Today, marketing professionals are under a ton of pressure to understand and improve customer experience. Brands and marketers alike realize that paying attention to what you say in your ads, marketing collateral, and social media campaigns is no longer enough: You also need to deliver experiences that people want...

But how?

When companies consider design as a core strategic function, they have a much higher valuation over time: Design-driven companies show 10-year returns of 219% over the Standard & Poor's 500 index, the Design Management Institute has found. Yet, although strategic design is being practiced, and successfully at that, at some organizations, many others are baffled by the challenge and struggle to get started.

The typical organization is composed of any number of departments, each charged with its own specific initiative. Often, a department is able to perfect its specific piece of the puzzle—at the expense of a seamless end-to-end customer experience.

For example, a telecom's initiative to reduce call volume might end up reducing the amount of incoming calls... at the expense of driving more people into the store to get help. Or a bank might invest heavily in a new website for opening new accounts, only to realize that people default to going into the branch because they have set-up questions or concerns regarding the security of their personal data.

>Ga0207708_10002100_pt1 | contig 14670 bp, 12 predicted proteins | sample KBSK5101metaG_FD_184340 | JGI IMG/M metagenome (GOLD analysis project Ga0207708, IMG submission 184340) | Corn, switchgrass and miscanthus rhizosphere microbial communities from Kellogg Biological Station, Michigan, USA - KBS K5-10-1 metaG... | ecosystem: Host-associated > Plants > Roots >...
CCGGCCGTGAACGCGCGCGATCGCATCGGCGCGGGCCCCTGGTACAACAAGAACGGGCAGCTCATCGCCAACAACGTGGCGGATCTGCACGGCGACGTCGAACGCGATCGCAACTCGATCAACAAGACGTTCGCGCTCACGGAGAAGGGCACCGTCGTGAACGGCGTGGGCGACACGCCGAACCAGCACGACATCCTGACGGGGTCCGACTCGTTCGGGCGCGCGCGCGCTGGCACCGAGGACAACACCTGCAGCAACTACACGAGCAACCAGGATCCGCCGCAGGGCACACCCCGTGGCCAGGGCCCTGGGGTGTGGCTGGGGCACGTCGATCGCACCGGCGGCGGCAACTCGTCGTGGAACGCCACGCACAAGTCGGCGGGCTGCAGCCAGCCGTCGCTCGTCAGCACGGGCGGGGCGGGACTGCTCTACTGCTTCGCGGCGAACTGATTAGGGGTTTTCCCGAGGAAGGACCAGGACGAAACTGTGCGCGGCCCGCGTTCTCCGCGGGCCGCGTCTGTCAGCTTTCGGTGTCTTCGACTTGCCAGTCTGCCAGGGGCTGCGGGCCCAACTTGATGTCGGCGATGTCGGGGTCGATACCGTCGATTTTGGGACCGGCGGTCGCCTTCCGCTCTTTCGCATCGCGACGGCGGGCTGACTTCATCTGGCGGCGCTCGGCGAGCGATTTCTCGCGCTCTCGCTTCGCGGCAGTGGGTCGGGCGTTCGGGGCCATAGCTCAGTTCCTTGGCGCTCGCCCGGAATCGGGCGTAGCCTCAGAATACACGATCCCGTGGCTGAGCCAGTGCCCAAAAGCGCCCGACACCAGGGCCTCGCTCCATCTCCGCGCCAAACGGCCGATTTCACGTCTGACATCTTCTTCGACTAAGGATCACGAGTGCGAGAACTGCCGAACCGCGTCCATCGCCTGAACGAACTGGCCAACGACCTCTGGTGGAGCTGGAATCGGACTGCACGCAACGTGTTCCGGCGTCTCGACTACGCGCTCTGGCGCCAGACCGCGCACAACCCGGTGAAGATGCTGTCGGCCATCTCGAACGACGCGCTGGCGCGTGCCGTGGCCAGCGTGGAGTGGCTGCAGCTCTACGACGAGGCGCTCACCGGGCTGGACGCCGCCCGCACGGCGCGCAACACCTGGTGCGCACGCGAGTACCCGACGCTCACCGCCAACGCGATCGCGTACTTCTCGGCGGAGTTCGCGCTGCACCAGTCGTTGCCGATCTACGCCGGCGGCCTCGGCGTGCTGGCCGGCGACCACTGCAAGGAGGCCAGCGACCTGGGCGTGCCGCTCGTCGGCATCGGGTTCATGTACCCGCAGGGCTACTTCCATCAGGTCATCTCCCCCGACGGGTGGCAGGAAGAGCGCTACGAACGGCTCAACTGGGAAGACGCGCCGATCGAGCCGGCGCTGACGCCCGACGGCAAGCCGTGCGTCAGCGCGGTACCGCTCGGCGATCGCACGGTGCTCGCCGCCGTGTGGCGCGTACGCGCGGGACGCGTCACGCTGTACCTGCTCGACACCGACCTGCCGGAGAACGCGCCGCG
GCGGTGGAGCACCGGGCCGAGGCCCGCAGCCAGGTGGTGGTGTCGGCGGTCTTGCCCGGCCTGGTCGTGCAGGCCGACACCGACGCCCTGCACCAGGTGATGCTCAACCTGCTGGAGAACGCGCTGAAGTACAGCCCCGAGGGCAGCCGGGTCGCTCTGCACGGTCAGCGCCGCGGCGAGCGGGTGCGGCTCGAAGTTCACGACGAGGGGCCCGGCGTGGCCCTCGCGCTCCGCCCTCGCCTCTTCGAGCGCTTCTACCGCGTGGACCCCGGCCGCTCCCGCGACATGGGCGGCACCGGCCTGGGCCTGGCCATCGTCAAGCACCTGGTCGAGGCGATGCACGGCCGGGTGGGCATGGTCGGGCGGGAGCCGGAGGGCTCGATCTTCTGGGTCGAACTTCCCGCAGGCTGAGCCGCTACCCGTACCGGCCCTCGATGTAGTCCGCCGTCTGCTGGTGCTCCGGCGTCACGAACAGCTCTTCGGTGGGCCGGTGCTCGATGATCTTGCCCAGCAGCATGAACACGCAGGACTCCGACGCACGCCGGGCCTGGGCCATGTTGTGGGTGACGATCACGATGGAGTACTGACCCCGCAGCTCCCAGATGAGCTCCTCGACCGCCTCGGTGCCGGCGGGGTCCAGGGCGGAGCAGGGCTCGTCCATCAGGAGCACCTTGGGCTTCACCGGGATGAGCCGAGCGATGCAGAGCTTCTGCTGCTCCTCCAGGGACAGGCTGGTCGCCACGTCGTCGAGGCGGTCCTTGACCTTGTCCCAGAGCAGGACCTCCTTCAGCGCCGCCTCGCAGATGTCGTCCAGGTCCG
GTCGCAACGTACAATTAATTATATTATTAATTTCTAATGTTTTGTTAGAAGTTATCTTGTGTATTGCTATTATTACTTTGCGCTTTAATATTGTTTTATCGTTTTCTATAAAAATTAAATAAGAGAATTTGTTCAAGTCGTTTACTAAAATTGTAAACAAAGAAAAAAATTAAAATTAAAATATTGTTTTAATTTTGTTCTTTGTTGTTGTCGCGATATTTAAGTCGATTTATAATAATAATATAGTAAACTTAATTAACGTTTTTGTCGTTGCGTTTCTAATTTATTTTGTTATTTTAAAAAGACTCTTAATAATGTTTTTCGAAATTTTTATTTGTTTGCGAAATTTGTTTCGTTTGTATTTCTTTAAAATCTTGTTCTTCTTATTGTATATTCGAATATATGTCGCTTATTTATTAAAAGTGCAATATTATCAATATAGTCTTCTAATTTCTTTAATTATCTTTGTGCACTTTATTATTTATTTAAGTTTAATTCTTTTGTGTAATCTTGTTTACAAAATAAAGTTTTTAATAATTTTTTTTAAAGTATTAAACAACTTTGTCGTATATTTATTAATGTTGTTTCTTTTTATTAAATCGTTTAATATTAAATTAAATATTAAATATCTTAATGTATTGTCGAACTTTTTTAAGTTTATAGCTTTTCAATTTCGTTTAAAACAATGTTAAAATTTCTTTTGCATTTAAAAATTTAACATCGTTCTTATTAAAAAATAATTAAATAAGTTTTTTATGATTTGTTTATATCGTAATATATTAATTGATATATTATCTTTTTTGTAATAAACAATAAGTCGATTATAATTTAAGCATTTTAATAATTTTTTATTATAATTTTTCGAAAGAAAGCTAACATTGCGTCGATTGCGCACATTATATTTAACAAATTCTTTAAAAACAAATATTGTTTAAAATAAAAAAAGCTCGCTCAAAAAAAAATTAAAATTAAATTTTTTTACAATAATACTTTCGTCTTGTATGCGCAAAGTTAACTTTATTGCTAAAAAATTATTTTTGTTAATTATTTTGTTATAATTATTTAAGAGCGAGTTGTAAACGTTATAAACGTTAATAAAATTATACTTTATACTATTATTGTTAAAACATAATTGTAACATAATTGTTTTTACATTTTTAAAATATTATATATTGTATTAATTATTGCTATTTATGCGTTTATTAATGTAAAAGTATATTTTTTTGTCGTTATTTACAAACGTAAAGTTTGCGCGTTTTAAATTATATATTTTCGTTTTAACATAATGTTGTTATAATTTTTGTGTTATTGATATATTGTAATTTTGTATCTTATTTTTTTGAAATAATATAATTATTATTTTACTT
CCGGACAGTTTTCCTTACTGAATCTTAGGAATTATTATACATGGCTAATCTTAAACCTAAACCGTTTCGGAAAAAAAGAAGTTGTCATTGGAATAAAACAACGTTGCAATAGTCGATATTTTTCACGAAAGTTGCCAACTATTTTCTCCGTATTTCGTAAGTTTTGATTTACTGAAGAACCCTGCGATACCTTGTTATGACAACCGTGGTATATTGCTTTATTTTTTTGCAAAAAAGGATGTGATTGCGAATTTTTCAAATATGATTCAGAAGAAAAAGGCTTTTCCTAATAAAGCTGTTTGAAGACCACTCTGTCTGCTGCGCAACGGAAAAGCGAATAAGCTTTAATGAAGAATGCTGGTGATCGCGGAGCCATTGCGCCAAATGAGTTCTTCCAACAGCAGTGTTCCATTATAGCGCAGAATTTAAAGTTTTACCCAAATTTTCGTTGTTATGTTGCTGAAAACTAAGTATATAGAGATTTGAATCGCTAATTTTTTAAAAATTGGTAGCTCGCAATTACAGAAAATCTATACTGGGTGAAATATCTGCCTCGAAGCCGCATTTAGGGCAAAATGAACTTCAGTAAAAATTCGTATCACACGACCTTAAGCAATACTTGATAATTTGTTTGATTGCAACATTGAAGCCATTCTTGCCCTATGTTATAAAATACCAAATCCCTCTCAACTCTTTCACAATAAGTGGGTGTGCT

From my experience, the only way for an organization to avoid such problems and to be successful, is to adopt the mindset of their customers. Or, better yet, to integrate the customer in the design of an optimal customer journey. It's a methodology called co-design.

The Power of Co-Design

Once you realize that you've been designing your customer experience all wrong by simply following traditional business practices that prioritize efficiency and scale over the satisfaction of the end-user, it's time to set things straight.

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ABOUT THE AUTHOR
image of Chris Ferguson

Chris Ferguson is CEO of Bridgeable, the largest service design agency in North America. He also teaches design methods to business students at the University of Toronto's Rotman School of Management.

LinkedIn: Chris Ferguson

Twitter: @chrisferg